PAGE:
The rest of Ireland’s traditions, even if not your own, all make a certain springtime sense: the purchasing of new clothes for Easter mass, spring cleaning and, at one time, repainting your home, priests making rounds to bless said newly painted homes, people traveling to celebrate together after winter weather has kept them apart, and, like all good holidays, feasting (similar to the U.S. lamb and ham are the most common main dish served.) Most iconic beyond the rabbits and eggs are Ireland’s hot cross buns, a spiced, sweet bread roll commonly eaten on Good Friday. While the tradition of baking sweet treats for springtime celebrations is as old as any record we have, the hot cross bun has been adapted to Christianity’s needs: the spices are said to represent embalming herbs, while the cross is a reference to the crucifixion.
While worldwide Easter customs vary (take the Australian Easter Bilby or France’s inexplicable flying bells and fish chocolates,) one thing is clear: it took more than one country’s traditions to make into the holiday it’s become. But spring has just begun. Tune in next time for another dip into Ireland's springtime traditions with: Mother's Day!
This post is part of a series. Read about the early spring fire festival of Imbolc in our last installment here. Check out the blog every Monday and Thursday for more posts about Irish history, dance culture, community news, and spotlights on our dancers, staff, and families—among other fun projects! And don’t forget to dance along with us on both Facebook and Instagram.
Dancer Spotlight: Colby
Name: Colby J.
How long have you been dancing with SRL?
Almost 3 years!
How did you get started with Irish dance?
I started watching Mommy in the adult class and Miss Courtney let me join in; then I joined the pre-beginner class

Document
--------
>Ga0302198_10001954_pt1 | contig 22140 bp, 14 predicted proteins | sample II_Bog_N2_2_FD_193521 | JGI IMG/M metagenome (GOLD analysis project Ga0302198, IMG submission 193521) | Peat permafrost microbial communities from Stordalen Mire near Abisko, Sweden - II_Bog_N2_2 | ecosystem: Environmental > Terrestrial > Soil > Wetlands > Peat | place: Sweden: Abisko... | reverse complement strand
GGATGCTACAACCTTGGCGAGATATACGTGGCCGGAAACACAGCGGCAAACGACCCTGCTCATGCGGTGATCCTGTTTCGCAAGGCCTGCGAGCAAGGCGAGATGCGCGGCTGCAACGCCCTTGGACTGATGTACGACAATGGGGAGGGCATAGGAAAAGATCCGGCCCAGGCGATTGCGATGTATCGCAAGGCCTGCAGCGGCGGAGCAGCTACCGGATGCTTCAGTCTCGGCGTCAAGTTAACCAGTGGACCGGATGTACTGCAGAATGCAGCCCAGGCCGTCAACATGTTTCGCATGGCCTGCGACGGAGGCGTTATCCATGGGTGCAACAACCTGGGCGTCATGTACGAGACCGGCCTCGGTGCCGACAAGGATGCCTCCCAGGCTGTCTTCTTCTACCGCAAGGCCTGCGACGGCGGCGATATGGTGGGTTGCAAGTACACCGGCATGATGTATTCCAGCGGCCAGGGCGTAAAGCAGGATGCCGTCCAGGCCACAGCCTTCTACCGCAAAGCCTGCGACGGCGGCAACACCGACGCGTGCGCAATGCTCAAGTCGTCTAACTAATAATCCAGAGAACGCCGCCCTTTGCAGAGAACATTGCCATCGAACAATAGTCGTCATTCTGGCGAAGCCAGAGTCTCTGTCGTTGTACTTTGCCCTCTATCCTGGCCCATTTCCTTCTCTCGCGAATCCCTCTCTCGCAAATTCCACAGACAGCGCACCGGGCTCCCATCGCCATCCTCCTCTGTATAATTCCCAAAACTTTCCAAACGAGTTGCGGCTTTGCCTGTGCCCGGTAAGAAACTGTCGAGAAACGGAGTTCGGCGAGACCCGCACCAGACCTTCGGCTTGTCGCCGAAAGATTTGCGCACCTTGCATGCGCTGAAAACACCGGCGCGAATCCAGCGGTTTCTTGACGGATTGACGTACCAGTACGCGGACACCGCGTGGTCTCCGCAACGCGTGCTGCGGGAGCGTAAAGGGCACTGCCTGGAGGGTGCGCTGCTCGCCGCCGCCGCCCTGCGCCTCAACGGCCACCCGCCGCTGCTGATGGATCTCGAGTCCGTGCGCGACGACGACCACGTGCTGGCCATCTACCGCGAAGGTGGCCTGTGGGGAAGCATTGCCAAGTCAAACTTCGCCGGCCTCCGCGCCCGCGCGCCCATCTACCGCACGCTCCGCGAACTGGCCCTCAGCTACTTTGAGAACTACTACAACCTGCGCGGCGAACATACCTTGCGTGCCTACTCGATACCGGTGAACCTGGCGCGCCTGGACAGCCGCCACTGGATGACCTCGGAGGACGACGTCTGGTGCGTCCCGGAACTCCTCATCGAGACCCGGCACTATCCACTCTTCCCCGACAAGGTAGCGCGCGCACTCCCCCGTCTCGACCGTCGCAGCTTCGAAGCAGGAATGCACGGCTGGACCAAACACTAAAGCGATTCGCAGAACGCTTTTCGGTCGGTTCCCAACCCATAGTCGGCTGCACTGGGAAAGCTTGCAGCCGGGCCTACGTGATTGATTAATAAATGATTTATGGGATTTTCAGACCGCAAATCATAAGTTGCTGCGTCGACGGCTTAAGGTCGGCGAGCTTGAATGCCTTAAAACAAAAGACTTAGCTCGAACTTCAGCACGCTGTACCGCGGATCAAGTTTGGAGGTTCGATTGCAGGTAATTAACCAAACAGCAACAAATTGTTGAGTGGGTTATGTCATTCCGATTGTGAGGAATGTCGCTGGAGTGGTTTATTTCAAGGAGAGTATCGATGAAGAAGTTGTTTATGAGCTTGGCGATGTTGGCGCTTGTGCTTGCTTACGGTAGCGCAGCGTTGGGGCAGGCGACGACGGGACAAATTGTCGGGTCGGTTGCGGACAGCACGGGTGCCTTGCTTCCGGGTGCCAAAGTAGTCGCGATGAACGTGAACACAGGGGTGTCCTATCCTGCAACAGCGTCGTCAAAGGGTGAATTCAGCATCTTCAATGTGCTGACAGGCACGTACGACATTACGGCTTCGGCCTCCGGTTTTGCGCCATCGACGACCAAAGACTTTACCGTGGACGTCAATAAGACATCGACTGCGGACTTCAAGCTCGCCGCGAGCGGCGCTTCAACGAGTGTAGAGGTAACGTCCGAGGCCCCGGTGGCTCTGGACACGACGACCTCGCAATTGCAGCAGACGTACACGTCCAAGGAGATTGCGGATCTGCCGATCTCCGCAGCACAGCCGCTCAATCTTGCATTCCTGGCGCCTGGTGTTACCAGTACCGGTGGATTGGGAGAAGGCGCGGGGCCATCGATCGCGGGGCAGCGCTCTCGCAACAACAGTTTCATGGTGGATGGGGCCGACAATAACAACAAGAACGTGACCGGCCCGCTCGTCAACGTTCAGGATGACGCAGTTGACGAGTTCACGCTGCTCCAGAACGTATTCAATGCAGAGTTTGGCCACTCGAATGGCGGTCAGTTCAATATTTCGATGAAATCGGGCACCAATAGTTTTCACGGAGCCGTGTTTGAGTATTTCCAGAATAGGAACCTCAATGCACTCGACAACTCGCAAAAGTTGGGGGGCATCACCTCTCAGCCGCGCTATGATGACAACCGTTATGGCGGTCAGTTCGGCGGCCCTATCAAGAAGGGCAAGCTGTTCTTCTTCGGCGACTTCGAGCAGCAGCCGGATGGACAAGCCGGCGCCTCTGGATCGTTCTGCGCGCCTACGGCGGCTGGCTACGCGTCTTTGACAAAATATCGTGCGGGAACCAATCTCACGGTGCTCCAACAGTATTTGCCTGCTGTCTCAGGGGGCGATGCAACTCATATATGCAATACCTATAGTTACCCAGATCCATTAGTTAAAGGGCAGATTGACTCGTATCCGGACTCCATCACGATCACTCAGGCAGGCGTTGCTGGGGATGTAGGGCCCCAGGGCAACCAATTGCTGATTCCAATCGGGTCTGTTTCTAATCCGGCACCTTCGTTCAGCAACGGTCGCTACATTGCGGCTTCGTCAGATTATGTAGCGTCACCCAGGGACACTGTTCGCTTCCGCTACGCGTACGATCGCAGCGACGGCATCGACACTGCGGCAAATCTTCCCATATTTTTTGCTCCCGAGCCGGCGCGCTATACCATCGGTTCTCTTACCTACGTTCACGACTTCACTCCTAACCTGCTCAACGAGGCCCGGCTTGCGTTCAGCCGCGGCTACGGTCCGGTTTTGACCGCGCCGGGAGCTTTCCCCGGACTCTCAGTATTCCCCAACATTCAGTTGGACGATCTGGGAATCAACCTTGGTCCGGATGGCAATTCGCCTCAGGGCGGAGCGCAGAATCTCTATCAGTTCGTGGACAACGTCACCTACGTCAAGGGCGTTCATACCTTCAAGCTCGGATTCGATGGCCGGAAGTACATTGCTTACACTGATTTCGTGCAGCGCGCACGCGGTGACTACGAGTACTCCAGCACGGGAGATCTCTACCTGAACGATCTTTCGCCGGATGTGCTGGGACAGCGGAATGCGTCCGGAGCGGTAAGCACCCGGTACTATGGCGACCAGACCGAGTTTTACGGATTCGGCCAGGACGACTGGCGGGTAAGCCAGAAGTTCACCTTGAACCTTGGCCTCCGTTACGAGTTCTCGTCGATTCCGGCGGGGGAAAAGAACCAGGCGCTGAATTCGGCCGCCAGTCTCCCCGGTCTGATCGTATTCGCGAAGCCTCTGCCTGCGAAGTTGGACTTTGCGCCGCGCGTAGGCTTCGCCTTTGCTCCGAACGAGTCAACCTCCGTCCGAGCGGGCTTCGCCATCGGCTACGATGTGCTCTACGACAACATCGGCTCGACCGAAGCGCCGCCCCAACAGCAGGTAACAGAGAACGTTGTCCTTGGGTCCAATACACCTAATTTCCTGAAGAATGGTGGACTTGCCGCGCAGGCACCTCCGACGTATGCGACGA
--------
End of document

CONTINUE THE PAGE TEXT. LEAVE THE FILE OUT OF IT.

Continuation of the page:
Who do you look up to?
What’s the best gift you ever received?
There are a lot of gifts that I love, I can’t choose one!
What’s your favorite dance memory?
My first recital!
If you were an animal, which one would you be and why?
A cheetah because then I can run fast.
Why do you dance?
Because it’s my favorite thing to do to music!
What do you want to be when you grow up?
A pizza man
What’s your favorite snack and favorite TV show to watch while you eat it?
Chocolate. Dinotrux and Octonauts. Octonauts because it teaches me about the sea animals.
What’s the best advice you can give a new dancer?
Have fun and maybe good luck!
What’s your favorite thing about dancing?
This post is part of a series. Meet our last spotlighted dancer, Aubrielle, here. Check out the blog every Monday and Thursday for more posts about Irish history, dance culture, community news, and spotlights on our dancers, staff, and families—among other fun projects! And don’t forget to dance along with us on both Facebook and Instagram.
Irish History: Volume VIII
Springtime Traditions, Part 1
Spring is here! And, as we’ve discovered on this blog, many of our modern celebrations here in America come from ancient, Celtic, and often pagan traditions. Just as Samhain welcomes autumn and Yuletide winter, the people of ancient Irish had a number of festivals to welcome back the warm weather and promise of growth and change.
Pagan springtime traditions begin in Ireland not in March or April, but the beginning of February (that’s around the time we’re all about ready for spring, after all) with Imbolc/Imbolg (pronounced im-bohlk) or, it’s Christianized incarnation: St. Brigid’s feast day. One of the four major fire festivals (along with Beltane, Lughnasadh, and Samhain,) Imbloc falls squarely between the winter solstice and the spring equinox on February 1st into the 2nd and heralds the upcoming change of the seasons. “Imbolg” means “in the belly” and before it became the feast day of St. Brigid/Bridget (an actual historical figure we’ll have to do a post on someday soon!) it was the dominion of the fertility goddess Brigid. Brigid (who deserves her own post as well,) oversaw not only birth and pregnancy, but also poetry, crafts, and prophecy as a goddess of creation. As an early agrarian society, this festival also aligns with the breeding cycle of sheep—long a staple feature in Irish farm life and a symbol of fecundity.
Imbolc was traditionally celebrated like all fire festivals with, you guessed it, fires! For Imbolc, the blazes signify the sun’s return and the beginning of the “light half” of the year. While the two biggest fire festivals (Samhain in October and Beltane in May) were (and still are!) usually large, communal affairs, Imbolc was a time of reflection at your own hearth with your family before all the work that would come when spring fully arrived. Additionally, it was tradition to take the time to visit holy wells to leave offerings to the gods so they would help spring arrive quickly and provide good weather for the growing season. Supplicants would walk “sunwise” around the well and provide food from their feast tables (everything from cheeses to bannocks,) coins, and “clooties”—strips of cloth often used in healing rituals, often left in nearby trees.